PostgreSQL has a useful function called crosstab that makes selecting ‘has many’ data associations pretty easy. In our example we have contacts who has many match_values (0+), and we want to present the data in a single table.

A frequent approach I see to this problem is to make multiple queries to a database and piece the data together in a client application. Well if you have seen that being done before, this is a single query that returns the exact data for that type of problem. Instead of multiple queries, we are going to make a pivot table, join that with another table, and return a set of results that otherwise might be hard to get.

Problem we are trying to solve:

Desired structure:
name | position | industry | nps
------+----------+----------+-----
Jon  | Director | Media    |
Beth |          | Banking  | 8
Amy  | VP       |          | 10
Raw data:
SELECT * FROM contacts;

-- id | name
-- ----+------
--  1 | Jon
--  2 | Beth
--  3 | Amy

SELECT * FROM match_values;
-- id | contact_id | match_category_id |   name
-- ----+------------+-------------------+----------
--  1 |          1 |                 1 | Director
--  2 |          1 |                 2 | Media
--  3 |          2 |                 2 | Banking
--  4 |          2 |                 3 | 8
--  5 |          3 |                 1 | VP
--  6 |          3 |                 3 | 10

select * from match_categories;
-- id |   name
-- ----+----------
--  1 | Position
--  2 | Industry
--  3 | NPS

The first thing we need to do is CREATE extension tablefunc;, this will let us use the crosstab function.

Now lets take a quick high level look at how the crosstab function works for our case. We will be passing in 2 string arguments, and provide a schema for the results to be returned in.

SELECT * FROM crosstab(
  TEXT source_sql,
  TEXT category_sql
) AS ct (
  result_schema
)

The first argument ‘source_sql’ is a string that returns 3 columns in this order

  • row_name column, how the table extends vertically
  • category column, how the table extends horizontally
  • value column, the values populating the columns

Our source_sql will be:

SELECT contact_id, match_category_id, name FROM match_values ORDER BY 1, 2

contact_id is the row name, match_category_id is the column names, and name is the values.

The second argument category_sql is the ordering of the category column, this prevents all the null values being squashed to the left. It should return a single column of equal length to the categories from the first query of the same type and with no duplicates.

Our category_sql will be:

SELECT DISTINCT id FROM match_categories ORDER BY 1

The results is a list of the column names and data types, for us to select from.

Ours columns look like this:

contact_id INT,
position TEXT,
industry TEXT,
NPS TEXT

Now putting it all together into a full query, we get this:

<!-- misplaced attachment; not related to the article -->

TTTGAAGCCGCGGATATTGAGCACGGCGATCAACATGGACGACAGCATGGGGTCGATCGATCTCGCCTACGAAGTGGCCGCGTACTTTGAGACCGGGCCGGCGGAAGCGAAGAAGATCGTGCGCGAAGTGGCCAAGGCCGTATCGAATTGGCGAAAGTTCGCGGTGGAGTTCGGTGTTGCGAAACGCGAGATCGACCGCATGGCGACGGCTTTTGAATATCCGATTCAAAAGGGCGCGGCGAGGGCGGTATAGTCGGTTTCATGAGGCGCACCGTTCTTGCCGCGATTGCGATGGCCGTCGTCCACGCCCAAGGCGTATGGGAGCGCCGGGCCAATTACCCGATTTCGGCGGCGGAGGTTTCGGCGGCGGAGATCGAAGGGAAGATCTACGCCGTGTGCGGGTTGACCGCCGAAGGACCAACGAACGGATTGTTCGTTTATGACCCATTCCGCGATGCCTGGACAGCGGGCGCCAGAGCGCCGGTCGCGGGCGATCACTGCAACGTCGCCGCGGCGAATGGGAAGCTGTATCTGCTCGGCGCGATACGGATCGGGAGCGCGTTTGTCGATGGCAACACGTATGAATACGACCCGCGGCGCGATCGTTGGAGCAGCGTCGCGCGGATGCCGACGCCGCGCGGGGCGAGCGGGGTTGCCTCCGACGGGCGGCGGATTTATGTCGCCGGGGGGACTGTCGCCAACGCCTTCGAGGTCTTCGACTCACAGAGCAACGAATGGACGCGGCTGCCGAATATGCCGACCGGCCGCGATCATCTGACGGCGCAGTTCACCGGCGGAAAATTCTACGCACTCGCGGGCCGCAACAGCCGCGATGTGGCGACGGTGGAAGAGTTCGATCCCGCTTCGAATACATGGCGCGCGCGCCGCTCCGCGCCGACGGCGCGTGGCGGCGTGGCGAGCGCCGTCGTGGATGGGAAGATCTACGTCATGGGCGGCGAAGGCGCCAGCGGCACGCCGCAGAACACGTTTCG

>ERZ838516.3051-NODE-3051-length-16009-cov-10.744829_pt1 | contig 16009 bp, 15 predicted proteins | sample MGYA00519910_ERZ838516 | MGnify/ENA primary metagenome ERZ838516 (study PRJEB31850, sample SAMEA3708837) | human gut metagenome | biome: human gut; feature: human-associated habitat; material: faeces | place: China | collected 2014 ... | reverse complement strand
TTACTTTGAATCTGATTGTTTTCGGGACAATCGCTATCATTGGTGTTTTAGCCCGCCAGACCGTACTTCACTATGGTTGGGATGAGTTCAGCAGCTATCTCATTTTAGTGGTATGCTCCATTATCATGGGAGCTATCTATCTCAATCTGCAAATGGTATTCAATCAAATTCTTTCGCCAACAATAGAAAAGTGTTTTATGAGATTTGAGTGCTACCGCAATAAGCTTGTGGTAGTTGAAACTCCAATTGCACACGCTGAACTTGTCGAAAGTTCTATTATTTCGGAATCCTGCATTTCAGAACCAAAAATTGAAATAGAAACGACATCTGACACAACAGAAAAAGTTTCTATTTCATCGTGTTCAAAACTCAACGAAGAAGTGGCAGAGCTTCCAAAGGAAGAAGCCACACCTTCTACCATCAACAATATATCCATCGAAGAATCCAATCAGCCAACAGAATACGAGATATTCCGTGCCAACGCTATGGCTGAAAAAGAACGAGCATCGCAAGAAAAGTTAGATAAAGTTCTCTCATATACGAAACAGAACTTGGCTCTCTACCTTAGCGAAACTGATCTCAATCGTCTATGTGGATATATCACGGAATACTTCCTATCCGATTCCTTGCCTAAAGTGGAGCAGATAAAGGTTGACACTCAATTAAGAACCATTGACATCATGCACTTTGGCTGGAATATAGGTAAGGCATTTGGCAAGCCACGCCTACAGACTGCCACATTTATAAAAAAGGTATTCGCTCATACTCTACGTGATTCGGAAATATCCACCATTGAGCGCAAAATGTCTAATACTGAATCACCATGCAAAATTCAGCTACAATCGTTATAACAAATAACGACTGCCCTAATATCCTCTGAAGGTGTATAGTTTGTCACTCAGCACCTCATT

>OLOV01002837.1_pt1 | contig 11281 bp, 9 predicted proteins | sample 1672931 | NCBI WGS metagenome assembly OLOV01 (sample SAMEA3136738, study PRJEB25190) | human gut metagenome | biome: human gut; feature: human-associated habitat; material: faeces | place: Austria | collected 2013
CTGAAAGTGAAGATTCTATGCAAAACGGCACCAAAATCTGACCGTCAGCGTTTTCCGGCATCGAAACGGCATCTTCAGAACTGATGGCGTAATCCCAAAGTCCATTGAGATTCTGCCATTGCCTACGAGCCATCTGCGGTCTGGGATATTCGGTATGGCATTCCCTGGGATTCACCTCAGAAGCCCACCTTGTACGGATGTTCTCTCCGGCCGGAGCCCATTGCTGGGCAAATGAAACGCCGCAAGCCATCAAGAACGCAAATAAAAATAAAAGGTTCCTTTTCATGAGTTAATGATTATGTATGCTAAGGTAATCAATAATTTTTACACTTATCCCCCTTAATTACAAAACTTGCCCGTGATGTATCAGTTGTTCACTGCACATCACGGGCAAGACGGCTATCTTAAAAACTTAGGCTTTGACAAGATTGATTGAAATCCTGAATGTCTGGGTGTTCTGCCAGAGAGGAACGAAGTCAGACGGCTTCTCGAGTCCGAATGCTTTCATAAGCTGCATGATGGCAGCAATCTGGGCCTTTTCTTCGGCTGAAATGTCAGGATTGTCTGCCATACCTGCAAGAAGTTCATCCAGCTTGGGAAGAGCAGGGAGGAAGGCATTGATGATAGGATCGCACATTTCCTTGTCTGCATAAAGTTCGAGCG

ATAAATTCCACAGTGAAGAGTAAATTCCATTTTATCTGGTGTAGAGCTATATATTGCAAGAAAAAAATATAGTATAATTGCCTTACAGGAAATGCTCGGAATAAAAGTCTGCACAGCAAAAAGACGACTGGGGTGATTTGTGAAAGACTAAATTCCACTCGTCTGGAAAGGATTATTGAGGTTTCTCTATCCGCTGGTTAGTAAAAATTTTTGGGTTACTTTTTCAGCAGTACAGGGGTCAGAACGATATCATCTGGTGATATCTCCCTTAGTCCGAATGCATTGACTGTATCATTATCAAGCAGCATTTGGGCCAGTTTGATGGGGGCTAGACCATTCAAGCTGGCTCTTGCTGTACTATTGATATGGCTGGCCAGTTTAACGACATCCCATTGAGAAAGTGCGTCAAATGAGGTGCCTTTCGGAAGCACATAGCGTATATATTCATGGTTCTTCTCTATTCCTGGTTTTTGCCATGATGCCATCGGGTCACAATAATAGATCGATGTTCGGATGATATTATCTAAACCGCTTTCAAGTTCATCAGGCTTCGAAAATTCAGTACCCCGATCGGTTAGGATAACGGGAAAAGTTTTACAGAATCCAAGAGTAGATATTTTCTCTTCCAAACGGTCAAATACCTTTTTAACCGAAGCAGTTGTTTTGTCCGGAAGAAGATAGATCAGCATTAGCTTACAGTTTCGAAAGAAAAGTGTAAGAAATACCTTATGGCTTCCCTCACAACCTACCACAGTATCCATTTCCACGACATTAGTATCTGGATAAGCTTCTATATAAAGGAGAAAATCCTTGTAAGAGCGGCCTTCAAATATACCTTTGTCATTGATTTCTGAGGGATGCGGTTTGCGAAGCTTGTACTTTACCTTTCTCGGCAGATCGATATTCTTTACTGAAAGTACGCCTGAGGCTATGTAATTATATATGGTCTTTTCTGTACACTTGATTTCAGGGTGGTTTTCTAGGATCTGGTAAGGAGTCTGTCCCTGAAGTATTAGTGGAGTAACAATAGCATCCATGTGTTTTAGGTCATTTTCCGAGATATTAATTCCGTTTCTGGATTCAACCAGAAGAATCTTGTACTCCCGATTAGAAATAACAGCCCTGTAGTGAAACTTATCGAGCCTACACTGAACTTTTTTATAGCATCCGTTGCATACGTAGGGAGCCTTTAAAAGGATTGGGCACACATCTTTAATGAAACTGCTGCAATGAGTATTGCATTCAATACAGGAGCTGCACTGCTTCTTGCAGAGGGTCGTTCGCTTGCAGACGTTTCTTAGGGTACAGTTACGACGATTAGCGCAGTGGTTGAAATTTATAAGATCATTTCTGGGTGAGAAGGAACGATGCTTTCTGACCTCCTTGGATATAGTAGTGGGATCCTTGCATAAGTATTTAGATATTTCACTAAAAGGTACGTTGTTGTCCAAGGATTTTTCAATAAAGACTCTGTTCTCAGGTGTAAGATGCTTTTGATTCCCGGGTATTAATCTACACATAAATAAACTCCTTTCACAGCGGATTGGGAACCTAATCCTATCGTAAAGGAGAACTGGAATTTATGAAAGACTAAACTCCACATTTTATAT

SELECT * FROM crosstab (
  $$ SELECT contact_id, match_category_id, name FROM match_values ORDER BY 1, 2 $$,
  $$ SELECT DISTINCT match_category_id FROM match_values ORDER BY 1 $$
) AS ct (
  contact_id INT,
  position TEXT,
  industry TEXT,
  NPS TEXT
);

-- | contact_id | position | industry | nps  |
-- |---         |---       |---       |--    |
-- | 1          | Director | Media    |      |
-- | 2          |          | Banking  | 8    |
-- | 3          | VP       |          | 10   |

The result is pretty close to what we want, but instead of contact_id we really want a column that has the contact name. What we can do is combine our retults with a Common Table Expression using WITH, and join that with contacts to get exactly what we were looking for

WITH pivot_table AS (
  SELECT * from crosstab (
    $$ SELECT contact_id, match_category_id, name FROM match_values ORDER BY 1 $$,
    $$ SELECT DISTINCT match_category_id from match_values ORDER BY 1 $$
  ) AS ct (
    contact_id INT,
    position TEXT,
    industry TEXT,
    nps TEXT
  )
)

SELECT
  contacts.name,
  pivot_table.position,
  pivot_table.industry,
  pivot_table.nps
FROM contacts
LEFT JOIN pivot_table ON contacts.id = pivot_table.contact_id;

-- | name | position | industry | nps  |
-- |---   |---       |---       |--    |
-- | Jon  | Director | Media    |      |
-- | Beth |          | Banking  | 8    |
-- | Amy  | VP       |          | 10   |

Now we can return exactly what we were looking for in a single query! Our database can do more of the heavy lifting and we can avoid an alternative of multiple queries and piecing the data together somewhere else.

If you want to try this out yourself, here is the SQL to generate the data in your own database:

CREATE extension tablefunc;

CREATE TABLE contacts(
  id INT PRIMARY KEY,
  name TEXT NOT NULL
);

CREATE TABLE match_values(
  id INT PRIMARY KEY,
  contact_id INT NOT NULL,
  match_category_id INT NOT NULL,
  name TEXT NOT NULL
);

CREATE TABLE match_categories(
  id INT PRIMARY KEY,
  name TEXT NOT NULL
);

INSERT INTO contacts
  (id, name)
VALUES
  ( 1, 'Jon'),
  ( 2, 'Beth'),
  ( 3, 'Amy');

INSERT INTO match_categories
  (id, name)
VALUES
  ( 1, 'Position'),
  ( 2, 'Industry'),
  ( 3, 'NPS');

INSERT INTO match_values
  (id, contact_id, match_category_id, name)
VALUES
  ( 1, 1, 1, 'Director'),
  ( 2, 1, 2, 'Media'),
  ( 3, 2, 2, 'Banking'),
  ( 4, 2, 3, '8'),
  ( 5, 3, 1, 'VP'),
  ( 6, 3, 3, '10');